4. Besides the CHRONOS Files series, do you have any other projects coming up?

I have two additional series in various stages of development. The first book for one of the series will likely be published before the CHRONOS files is finished, because it's partially written. It was one of those cases where a story and characters popped into my head and just wouldn't leave me alone until I got something down on paper. The other series is still in that nebulous, embryonic stage where it could go in a couple of different directions-- but I think it will emerge eventually as a pretty cool series of paranormal detective books.

5. I found your website to be a very interesting supplement to the CHRONOS series (it inspired me to write a post on how books have changed with the advent of e-readers and "apps" which allow you to become completely immersed in a story). What are your thoughts on the impact of tablets and e-books on the literary world? Has it helped or harmed?

I'm a huge, huge fan of e-books. That's partly because, as I noted above, I spent way too much of my childhood wanting new books and having to wait for them. Santa brought me a Kindle a few years back and it rarely leaves my side. The fact that I can download a new book at soccer practice or waiting in the carpool line for my kids never ceases to delight me. The e-publishing revolution has also increased the number of stories out there. Some of them are admittedly a bit rough, but there are also some real gems. Several of the best books I've read this year were not "traditionally" published, and I suspect that they would never have been available for me to read if we were still stuck in the era where agents and major publishers were the gatekeepers for all fiction. I do think that traditional publishers serve an important role, but it's nice to see that there are multiple outlets these days. A freer market usually results in more innovation and I think we're just beginning to see the results of these changes.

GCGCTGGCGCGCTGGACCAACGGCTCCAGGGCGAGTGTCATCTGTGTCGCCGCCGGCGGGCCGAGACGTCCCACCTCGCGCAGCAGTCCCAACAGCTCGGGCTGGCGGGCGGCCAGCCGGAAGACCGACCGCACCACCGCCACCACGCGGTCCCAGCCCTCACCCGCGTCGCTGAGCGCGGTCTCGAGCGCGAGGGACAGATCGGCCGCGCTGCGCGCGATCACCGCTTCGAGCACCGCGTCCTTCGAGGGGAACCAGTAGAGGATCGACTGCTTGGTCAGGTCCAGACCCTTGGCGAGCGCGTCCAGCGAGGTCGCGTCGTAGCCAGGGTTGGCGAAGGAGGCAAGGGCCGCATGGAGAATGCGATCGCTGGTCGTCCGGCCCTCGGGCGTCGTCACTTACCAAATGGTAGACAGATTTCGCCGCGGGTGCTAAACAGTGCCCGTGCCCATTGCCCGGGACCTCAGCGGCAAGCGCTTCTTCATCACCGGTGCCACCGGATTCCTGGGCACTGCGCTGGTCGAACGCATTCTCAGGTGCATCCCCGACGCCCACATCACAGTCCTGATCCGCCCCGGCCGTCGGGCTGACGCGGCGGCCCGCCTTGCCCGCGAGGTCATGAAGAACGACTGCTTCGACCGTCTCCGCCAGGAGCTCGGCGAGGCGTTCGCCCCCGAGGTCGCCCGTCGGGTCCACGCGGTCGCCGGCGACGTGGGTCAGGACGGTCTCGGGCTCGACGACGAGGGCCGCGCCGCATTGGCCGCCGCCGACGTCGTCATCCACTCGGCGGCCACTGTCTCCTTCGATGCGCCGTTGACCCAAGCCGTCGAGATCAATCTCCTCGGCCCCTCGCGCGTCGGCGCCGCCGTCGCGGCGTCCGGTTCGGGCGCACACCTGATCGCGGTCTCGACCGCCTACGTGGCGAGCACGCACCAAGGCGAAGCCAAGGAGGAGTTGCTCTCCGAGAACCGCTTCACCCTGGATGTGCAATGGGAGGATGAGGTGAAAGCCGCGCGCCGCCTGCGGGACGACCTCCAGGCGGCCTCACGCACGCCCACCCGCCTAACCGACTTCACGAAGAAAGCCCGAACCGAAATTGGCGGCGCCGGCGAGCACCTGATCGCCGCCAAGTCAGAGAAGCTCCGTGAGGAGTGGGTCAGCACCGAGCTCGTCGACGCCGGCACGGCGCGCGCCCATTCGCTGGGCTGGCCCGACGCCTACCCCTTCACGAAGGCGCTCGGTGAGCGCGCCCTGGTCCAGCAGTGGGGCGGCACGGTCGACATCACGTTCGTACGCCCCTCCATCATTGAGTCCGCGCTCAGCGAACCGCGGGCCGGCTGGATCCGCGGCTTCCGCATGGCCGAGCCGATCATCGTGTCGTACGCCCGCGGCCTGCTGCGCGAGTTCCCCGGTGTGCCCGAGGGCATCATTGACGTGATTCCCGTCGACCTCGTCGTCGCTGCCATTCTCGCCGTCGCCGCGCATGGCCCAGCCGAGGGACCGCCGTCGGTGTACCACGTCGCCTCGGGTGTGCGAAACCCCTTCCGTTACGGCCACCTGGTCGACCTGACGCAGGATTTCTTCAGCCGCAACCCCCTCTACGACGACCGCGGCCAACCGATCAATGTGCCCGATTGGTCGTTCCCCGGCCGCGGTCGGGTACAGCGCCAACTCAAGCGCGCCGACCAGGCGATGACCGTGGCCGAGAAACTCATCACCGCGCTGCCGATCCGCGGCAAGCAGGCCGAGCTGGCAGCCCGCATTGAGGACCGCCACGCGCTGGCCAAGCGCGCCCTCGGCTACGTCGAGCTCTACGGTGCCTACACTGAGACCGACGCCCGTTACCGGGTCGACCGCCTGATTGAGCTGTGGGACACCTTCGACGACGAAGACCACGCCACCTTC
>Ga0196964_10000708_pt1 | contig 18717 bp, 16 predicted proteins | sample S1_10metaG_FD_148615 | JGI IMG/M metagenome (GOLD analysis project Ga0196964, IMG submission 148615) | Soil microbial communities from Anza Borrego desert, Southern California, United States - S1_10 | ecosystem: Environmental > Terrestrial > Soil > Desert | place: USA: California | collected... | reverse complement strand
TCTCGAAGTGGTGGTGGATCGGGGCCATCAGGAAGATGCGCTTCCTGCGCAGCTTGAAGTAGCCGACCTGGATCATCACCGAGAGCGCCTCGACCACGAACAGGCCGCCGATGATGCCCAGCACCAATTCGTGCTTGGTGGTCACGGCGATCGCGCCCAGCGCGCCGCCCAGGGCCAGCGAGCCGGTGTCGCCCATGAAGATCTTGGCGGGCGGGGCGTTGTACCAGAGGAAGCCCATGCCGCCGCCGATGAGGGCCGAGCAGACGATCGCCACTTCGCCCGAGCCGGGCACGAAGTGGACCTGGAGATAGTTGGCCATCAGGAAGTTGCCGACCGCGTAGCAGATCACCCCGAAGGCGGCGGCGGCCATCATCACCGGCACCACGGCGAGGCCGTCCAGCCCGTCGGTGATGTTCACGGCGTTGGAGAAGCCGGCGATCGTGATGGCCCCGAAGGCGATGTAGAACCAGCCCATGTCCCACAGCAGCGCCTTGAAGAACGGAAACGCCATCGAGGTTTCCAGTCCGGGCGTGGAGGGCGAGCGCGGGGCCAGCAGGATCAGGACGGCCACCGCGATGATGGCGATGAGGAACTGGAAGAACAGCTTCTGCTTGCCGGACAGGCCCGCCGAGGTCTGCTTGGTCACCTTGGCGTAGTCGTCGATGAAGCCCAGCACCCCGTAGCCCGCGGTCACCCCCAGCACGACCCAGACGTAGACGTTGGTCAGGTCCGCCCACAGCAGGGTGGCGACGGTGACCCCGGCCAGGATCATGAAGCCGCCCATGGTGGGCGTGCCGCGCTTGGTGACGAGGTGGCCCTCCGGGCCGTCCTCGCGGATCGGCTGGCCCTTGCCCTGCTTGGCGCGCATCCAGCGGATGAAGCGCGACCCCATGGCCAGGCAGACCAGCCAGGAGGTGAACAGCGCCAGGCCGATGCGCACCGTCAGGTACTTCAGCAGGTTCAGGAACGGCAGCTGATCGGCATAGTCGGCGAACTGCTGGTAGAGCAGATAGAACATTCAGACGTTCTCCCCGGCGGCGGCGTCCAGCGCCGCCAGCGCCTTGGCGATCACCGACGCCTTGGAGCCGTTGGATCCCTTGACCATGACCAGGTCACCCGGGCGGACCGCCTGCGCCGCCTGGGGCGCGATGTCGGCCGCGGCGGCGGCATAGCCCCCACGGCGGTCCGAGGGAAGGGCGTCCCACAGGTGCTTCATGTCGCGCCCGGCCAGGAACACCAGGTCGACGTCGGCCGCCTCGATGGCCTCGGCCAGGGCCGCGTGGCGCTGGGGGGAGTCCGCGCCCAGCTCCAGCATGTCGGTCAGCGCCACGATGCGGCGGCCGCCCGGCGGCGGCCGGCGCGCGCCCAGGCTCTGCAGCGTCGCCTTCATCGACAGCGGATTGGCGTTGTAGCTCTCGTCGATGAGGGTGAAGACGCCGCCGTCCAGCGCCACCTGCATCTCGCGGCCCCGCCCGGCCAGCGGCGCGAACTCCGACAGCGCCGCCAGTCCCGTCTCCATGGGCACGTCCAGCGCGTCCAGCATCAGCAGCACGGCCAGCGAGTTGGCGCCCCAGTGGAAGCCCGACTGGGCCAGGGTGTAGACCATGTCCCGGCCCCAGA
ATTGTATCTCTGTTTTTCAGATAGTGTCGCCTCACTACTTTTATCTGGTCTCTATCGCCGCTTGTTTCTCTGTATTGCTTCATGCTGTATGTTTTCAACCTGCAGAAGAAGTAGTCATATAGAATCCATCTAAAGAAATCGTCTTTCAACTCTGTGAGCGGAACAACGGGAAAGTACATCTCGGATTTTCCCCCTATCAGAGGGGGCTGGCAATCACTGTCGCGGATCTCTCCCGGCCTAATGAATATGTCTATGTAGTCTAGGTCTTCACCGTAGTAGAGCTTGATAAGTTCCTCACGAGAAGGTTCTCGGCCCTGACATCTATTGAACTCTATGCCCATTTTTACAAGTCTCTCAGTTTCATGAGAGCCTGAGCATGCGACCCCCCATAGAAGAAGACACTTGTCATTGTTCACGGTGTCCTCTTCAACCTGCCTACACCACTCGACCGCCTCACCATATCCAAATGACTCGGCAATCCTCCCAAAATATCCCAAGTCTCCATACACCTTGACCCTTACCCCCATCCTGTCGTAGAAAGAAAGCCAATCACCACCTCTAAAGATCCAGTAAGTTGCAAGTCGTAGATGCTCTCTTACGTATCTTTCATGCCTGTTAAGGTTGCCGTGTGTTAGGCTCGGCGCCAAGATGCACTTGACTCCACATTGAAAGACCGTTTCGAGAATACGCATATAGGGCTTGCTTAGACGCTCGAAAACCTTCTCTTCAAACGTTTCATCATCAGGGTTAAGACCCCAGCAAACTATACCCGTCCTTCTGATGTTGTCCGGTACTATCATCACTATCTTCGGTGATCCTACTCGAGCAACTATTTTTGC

On a broader scale, the internet makes the writer's job more fascinating, but it also provides distractions. Research is definitely easier. I can find out virtually anything I want to know about 1905 Boston if I dig deep enough into the resources online, and some of this is information that I'd never have had at my disposal a few decades ago. On the other hand, however, it's all too easy to chase an interesting rabbit down the hole and end up miles away from the core bits of information you need to write your story. I have to be careful to avoid spending too much time in the virtual past, otherwise it's tough to get the books written back here in 2012!

As for the CHRONOS Files site, I would love to have the resources (and the time) to do even more with it. One thing I'm really happy with, however, is that it can provide an outlet for young writers. I'm currently working with a number of teachers in middle and high schools to have students use the examples of historical research in the CHRONOS Files as a starting point for their own fiction and I will be showcasing some of their work on the blog. The goal is for them to learn about the historical sources that are now literally at their fingertips and how they can be incorporated into fiction, hopefully in a way that is a little less like "schoolwork" than writing a traditional history report.

Thanks so much for allowing me to visit with you and your readers at ChaiTime!